Clarissa Rizal: Alaska Native Artist Blog

Accentuating Tlingit Traditions

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Chilkat Weaving “Laws” – Part I

March 22nd, 2013 by Clarissa

Clarissa instructs Frances Joe and Marge Jackson during Clarissa’s 2nd Chilkat weaving class held in August 1990, Klukshu, Yukon Territory, Canada

Jennie Thlunaut taught me several Chilkat “laws” or guidelines for weavers and weavings.  This day in age we would call them “taboos” since most of us modern folk do not (or will not) honor the laws of old – most modern folk think that following the “old ways of thinking and doing” no longer applies to us today.  Some of us folks say that they want to follow the ways of our people, yet when it comes right down to applying those old teachings, or when it comes to honoring the elders and their guidelines, we choose to ignore.

You as a weaver, can decide for yourself which laws may apply to you.

The following list are some of the “rules of weaving.”   Jennie was quite adamant about these certain things and I learned to honor them – they include:
1). no human hands – although you can weave three fingers and a thumb, you WILL NOT weave four fingers and a thumb!
2).  Pray each morning before you weave – prayer is to always give thanks for the gift of weaving that you’ve been given, that you have your health and that you have lots of love in your family and friends,…prayer of giving thanks for everything you’ve been given, everything that you have, everything that has come to you.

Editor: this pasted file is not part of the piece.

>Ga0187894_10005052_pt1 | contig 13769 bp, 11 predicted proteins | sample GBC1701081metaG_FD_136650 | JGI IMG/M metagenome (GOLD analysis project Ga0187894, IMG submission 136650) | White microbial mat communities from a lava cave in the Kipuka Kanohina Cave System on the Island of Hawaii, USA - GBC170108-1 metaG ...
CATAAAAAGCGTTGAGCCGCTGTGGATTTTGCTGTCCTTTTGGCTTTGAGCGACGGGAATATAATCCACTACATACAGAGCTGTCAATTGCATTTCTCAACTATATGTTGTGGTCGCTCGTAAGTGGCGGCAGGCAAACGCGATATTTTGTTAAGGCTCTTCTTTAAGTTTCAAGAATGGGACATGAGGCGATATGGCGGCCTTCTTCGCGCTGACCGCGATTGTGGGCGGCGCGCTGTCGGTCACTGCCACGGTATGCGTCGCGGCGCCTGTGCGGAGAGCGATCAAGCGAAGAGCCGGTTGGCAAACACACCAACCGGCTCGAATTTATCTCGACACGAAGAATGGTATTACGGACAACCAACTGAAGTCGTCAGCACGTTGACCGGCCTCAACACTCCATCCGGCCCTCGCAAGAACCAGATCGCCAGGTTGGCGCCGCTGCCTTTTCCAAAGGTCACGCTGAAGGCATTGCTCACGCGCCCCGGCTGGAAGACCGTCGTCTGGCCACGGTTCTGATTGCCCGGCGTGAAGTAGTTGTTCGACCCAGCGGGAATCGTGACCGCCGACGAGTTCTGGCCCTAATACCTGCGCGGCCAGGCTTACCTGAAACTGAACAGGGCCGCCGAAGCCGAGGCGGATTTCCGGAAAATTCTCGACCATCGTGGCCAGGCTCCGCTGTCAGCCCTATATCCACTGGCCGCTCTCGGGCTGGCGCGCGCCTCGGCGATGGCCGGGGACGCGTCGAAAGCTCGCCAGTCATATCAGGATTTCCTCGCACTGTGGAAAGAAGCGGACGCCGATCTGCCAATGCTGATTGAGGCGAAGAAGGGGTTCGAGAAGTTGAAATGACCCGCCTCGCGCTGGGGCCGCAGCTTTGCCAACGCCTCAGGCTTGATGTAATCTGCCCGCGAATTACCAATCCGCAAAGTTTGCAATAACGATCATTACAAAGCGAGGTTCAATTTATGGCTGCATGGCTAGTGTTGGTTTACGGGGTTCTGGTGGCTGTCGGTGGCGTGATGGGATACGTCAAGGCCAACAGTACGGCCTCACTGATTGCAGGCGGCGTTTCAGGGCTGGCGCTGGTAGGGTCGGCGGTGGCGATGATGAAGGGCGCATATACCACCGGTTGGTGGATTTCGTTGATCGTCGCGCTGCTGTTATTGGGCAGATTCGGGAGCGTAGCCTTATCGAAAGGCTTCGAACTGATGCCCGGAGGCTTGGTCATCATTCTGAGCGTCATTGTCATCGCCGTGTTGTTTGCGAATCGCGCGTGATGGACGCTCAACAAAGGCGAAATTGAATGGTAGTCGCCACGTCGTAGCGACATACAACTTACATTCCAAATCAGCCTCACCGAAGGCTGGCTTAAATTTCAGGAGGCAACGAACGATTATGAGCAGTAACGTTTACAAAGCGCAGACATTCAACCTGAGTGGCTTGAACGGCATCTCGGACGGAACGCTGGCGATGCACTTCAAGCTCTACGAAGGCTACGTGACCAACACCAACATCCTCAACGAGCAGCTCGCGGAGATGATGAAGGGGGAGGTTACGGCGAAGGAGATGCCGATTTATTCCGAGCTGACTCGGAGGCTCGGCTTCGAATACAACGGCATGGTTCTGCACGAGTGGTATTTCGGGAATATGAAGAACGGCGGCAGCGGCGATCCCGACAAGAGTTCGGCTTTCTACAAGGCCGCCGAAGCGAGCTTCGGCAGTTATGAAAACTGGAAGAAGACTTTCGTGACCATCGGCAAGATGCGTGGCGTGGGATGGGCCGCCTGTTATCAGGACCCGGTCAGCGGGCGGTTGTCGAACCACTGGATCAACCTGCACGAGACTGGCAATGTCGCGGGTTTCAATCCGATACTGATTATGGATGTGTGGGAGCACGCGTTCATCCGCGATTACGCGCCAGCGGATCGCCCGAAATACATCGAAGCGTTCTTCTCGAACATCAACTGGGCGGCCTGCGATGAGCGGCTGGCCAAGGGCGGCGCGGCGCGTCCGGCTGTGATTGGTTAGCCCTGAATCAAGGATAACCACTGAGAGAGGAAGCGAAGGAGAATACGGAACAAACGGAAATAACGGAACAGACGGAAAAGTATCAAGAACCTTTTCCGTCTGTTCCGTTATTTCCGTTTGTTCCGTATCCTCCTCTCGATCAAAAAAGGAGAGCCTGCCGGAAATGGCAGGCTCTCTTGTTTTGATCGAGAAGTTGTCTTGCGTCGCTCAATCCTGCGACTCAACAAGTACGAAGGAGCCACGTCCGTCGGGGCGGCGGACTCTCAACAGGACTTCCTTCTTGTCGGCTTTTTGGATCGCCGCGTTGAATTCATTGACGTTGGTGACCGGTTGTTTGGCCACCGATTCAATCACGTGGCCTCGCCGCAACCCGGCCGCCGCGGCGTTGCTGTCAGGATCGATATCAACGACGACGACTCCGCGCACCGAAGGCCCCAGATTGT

An East Indian woven cloth to cover a Chilkat loom – a good protector from dirt and negative energies…!

3).  Cover your work each time you are not working on it; always cover it before you retire for the night.

Complete the closure of any eye or circle before retiring for the day

4).  When weaving a circle or an eye, always allow for enough time to complete weaving them before going to bed; so if you start an eye or a circle in the morning, and then you have other things to do during the day, you must make time to complete the weaving of the circle or eye, close it up, before you go to sleep that night – never leave it open during the time that you sleep.
5).  Do not teach (“straight”) men – if you teach “gay” men, then make sure their character is in harmony with the Chilkat spirit.
6).  Not to get big-headed about being a weaver; no room for being egotistical – keep your ego in check – especially when you are challenged by another

7).  Go to your loom with clean heart, clean mind, clean body – do not weave when you are in a negative mood.  That kind of energy goes into the robe and this is not good because the robe will carry that energy and may be transferred to the person who is dancing in the robe.

8).  Do not show your weaving to the person who is buying (or may be buying) your weaving before it is completed.

Chilkat weaving is a strong spirit.  Jennie tried hard to explain these things to me.  I was young then, however, in my experiences as an active weaver, I have come to know many things of the unseen, and I see why the Chilkat laws of weaving apply today even as they did 100 years ago…the ways of the physical reality may change, the ways in how we live may change, yet the ways of spirit do not.  I have experienced that when you apply these teachings, any or all, no matter what goes on in your life, positive and negative, there resides a strong, steady “rudder” serving as a guide of the straight and narrow path – and you will recognize all the good things that have been placed in your path – kind of like a path of righteousness.

Would these “laws” apply to Ravenstail weaving?  I do not know, however, it wouldn’t hurt to apply these things to your every-day lives!  What have you got to lose?

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